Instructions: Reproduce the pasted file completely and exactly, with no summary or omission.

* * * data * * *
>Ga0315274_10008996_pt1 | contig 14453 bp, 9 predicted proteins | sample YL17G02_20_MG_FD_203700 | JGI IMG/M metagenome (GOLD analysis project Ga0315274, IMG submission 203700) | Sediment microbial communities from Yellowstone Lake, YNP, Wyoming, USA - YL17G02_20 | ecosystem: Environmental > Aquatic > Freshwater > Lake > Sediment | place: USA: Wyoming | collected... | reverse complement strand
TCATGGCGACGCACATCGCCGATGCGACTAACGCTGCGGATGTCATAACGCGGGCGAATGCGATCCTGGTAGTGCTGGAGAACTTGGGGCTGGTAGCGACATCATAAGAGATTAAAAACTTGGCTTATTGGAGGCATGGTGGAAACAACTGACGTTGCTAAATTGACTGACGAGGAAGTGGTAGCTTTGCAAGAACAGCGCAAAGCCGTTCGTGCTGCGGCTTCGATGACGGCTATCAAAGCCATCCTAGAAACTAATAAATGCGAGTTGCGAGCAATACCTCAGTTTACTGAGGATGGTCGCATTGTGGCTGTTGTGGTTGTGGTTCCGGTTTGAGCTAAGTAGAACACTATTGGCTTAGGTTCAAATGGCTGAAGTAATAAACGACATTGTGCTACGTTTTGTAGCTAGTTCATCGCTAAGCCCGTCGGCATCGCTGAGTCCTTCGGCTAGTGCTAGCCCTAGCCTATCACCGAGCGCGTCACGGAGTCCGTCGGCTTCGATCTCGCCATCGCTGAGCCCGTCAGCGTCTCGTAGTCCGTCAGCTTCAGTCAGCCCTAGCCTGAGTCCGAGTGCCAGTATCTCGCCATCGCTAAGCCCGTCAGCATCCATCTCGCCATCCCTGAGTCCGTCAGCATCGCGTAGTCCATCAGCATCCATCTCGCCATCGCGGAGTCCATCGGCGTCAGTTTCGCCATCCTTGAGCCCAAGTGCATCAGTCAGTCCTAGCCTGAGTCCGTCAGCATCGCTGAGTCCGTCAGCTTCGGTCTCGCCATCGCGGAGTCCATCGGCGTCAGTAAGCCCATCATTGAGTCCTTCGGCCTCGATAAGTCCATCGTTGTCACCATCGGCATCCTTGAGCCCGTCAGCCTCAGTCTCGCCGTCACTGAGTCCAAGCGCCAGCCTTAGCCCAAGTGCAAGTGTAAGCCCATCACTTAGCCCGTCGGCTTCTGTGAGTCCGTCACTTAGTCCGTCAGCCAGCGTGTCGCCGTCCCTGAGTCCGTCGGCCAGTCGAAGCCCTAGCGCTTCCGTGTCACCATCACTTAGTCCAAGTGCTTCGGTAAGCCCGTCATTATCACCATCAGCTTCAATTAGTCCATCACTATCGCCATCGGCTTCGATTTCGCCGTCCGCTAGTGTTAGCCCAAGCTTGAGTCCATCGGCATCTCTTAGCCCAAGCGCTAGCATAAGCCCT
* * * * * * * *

>Ga0315274_10008996_pt1 | contig 14453 bp, 9 predicted proteins | sample YL17G02_20_MG_FD_203700 | JGI IMG/M metagenome (GOLD analysis project Ga0315274, IMG submission 203700) | Sediment microbial communities from Yellowstone Lake, YNP, Wyoming, USA - YL17G02_20 | ecosystem: Environmental > Aquatic > Freshwater > Lake > Sediment | place: USA: Wyoming | collected... | reverse complement strand
TCATGGCGACGCACATCGCCGATGCGACTAACGCTGCGGATGTCATAACGCGGGCGAATGCGATCCTGGTAGTGCTGGAGAACTTGGGGCTGGTAGCGACATCATAAGAGATTAAAAACTTGGCTTATTGGAGGCATGGTGGAAACAACTGACGTTGCTAAATTGACTGACGAGGAAGTGGTAGCTTTGCAAGAACAGCGCAAAGCCGTTCGTGCTGCGGCTTCGATGACGGCTATCAAAGCCATCCTAGAAACTAATAAATGCGAGTTGCGAGCAATACCTCAGTTTACTGAGGATGGTCGCATTGTGGCTGTTGTGGTTGTGGTTCCGGTTTGAGCTAAGTAGAACACTATTGGCTTAGGTTCAAATGGCTGAAGTAATAAACGACATTGTGCTACGTTTTGTAGCTAGTTCATCGCTAAGCCCGTCGGCATCGCTGAGTCCTTCGGCTAGTGCTAGCCCTAGCCTATCACCGAGCGCGTCACGGAGTCCGTCGGCTTCGATCTCGCCATCGCTGAGCCCGTCAGCGTCTCGTAGTCCGTCAGCTTCAGTCAGCCCTAGCCTGAGTCCGAGTGCCAGTATCTCGCCATCGCTAAGCCCGTCAGCATCCATCTCGCCATCCCTGAGTCCGTCAGCATCGCGTAGTCCATCAGCATCCATCTCGCCATCGCGGAGTCCATCGGCGTCAGTTTCGCCATCCTTGAGCCCAAGTGCATCAGTCAGTCCTAGCCTGAGTCCGTCAGCATCGCTGAGTCCGTCAGCTTCGGTCTCGCCATCGCGGAGTCCATCGGCGTCAGTAAGCCCATCATTGAGTCCTTCGGCCTCGATAAGTCCATCGTTGTCACCATCGGCATCCTTGAGCCCGTCAGCCTCAGTCTCGCCGTCACTGAGTCCAAGCGCCAGCCTTAGCCCAAGTGCAAGTGTAAGCCCATCACTTAGCCCGTCGGCTTCTGTGAGTCCGTCACTTAGTCCGTCAGCCAGCGTGTCGCCGTCCCTGAGTCCGTCGGCCAGTCGAAGCCCTAGCGCTTCCGTGTCACCATCACTTAGTCCAAGTGCTTCGGTAAGCCCGTCATTATCACCATCAGCTTCAATTAGTCCATCACTATCGCCATCGGCTTCGATTTCGCCGTCCGCTAGTGTTAGCCCAAGCTTGAGTCCATCGGCATCTCTTAGCCCAAGCGCTAGCATAAGCCCT